REV: JUNE 4, 2010
Kim Park (B): Liabilities
As part of her plan to explore interesting accounting questions with her study group, Kim Park
prepared a set of short case studies dealing with the recognition and measurement of liabilities.1 Kim
knew from her earlier study group discussions that her fellow students expected her to prepare
tentative answers to the questions she would raise in the meeting. In addition, the study group had
encouraged her to illustrate her tentative answers with numerical illustrations using case data.
Kim understood from the background readings assigned for her accounting course ...view middle of the document...
If both of these conditions cannot be met, the
1 See “Kim Park (A): Long-lived Nonmonetary Assets,” Harvard Business School No. 110-017.
2 Financial Accounting Standards Board, Statements of Financial Accounting Concepts No. 6, “Elements of Financial
3 International Accounting Standards Board, “Framework for the Preparation and Presentation of Financial Statements.”
Professors David Hawkins (HBS), Gregory Miller (University of Michigan), and V.G. Narayanan (HBS) prepared this case. The character
mentioned in the case is fictional. HBS cases are developed solely as the basis for class discussion. Cases are not intended to serve as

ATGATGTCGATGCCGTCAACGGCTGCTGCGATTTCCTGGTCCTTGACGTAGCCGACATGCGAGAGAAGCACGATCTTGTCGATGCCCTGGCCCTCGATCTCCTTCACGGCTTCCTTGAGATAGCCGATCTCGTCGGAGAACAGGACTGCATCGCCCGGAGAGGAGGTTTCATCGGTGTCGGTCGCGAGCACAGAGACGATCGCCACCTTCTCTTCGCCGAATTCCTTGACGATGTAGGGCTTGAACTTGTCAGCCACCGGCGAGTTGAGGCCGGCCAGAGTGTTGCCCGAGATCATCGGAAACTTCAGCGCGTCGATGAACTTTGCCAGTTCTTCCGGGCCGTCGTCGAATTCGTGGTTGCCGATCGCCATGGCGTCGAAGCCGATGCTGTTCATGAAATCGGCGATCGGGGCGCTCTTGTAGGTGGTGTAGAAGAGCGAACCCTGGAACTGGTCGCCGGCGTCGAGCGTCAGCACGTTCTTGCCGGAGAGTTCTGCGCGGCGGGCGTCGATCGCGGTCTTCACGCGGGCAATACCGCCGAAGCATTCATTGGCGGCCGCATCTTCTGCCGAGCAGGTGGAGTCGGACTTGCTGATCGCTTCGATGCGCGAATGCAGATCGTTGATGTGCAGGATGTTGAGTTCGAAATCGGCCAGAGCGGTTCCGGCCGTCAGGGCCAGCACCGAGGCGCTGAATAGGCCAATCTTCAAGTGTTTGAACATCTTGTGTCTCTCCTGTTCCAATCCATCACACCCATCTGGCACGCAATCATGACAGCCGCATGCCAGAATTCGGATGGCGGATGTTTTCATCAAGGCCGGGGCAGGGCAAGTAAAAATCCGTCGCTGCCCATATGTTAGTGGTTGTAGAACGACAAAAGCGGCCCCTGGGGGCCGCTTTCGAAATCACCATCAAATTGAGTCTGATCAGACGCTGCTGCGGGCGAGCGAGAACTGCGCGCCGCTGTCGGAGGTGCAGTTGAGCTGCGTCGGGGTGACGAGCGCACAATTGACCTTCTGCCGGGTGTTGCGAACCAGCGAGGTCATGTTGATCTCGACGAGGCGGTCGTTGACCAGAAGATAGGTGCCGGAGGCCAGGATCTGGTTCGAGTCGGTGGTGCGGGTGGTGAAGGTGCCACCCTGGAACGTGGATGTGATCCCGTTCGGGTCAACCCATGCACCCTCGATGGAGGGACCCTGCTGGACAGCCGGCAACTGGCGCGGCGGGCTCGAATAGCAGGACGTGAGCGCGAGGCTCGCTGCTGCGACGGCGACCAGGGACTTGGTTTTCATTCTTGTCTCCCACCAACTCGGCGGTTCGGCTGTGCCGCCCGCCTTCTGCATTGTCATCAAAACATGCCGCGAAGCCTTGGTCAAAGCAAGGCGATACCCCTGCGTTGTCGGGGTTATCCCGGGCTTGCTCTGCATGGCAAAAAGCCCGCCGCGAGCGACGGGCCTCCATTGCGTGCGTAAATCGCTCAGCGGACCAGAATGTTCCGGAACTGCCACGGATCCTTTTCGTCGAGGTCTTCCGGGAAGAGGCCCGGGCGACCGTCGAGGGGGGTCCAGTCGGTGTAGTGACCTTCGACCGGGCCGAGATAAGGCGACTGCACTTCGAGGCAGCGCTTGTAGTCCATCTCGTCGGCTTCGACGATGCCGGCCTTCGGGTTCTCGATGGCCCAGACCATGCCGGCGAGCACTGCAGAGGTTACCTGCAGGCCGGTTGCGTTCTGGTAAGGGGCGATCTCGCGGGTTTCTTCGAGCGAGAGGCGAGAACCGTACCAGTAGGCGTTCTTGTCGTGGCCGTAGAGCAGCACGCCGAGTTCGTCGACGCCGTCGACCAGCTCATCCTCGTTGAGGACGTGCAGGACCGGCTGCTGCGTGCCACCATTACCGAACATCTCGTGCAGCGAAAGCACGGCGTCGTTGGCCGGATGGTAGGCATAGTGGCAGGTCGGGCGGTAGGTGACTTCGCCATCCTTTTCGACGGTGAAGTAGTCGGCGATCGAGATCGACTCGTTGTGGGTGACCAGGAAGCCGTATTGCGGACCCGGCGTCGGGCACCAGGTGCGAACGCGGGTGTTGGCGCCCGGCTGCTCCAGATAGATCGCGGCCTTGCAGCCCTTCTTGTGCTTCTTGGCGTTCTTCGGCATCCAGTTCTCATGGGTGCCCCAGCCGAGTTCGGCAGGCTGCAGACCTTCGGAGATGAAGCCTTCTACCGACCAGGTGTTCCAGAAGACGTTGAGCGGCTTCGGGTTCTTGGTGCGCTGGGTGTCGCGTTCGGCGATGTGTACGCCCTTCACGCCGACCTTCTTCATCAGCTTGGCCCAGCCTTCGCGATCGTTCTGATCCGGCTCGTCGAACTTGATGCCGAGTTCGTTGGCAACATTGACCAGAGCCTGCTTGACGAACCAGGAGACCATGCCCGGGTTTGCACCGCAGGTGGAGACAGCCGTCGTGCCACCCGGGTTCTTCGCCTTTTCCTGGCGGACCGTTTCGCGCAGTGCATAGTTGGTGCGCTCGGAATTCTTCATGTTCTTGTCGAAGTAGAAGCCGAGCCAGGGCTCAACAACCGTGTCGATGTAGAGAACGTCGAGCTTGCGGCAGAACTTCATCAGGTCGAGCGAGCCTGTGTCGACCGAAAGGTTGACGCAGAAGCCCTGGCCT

endorsements, sources of primary data, or illustrations of effective or ineffective management.
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Kim Park (B): Liabilities
contingent liability should be disclosed unless the probability of occurrence is remote.4 Under IFRS,
Kim had noted that capitalized contingent liabilities were referred to as “provisions.” The term
“contingent liability” was reserved for those contingent liabilities that were not capitalized.
Otherwise, in Kim’s view, the GAAP and IFRS contingent liability accounting rules were similar.
Austral Electronics Company
Before Kim went to business school, she had a friend who worked for Austral Electronics
Company (“Austral”). As Kim recalled, during her friend’s time with the company, it had issued a
US$1 million equivalent local currency eight-year zero-coupon bond priced to yield 10% at maturity.5
Kim had three questions for her study group: (1) How should Austral have accounted for its zerocoupon bond at the issue date? (2) How should the company have accounted for the zero-coupon
bond at the end of the first year following it issuance? (3) At the end of the third year?
United Airlines, Inc.6
Prompted by her observation that different airlines seemed to account for their unredeemed
frequent flier mileage obligations differently, Kim decided to ask her study group the question: How
should an airline account for its unredeemed frequent flier mileage obligations?
To focus the study group discussion, Kim prepared a short description of United Airlines Inc.’s
Mileage Plus program. United Airlines (“United”), through its frequent flier rewards program
(Mileage Plus), rewarded frequent fliers with mileage credits that could be redeemed for free,
discounted, or upgraded travel, and non-travel awards. United also sold frequent flier mileage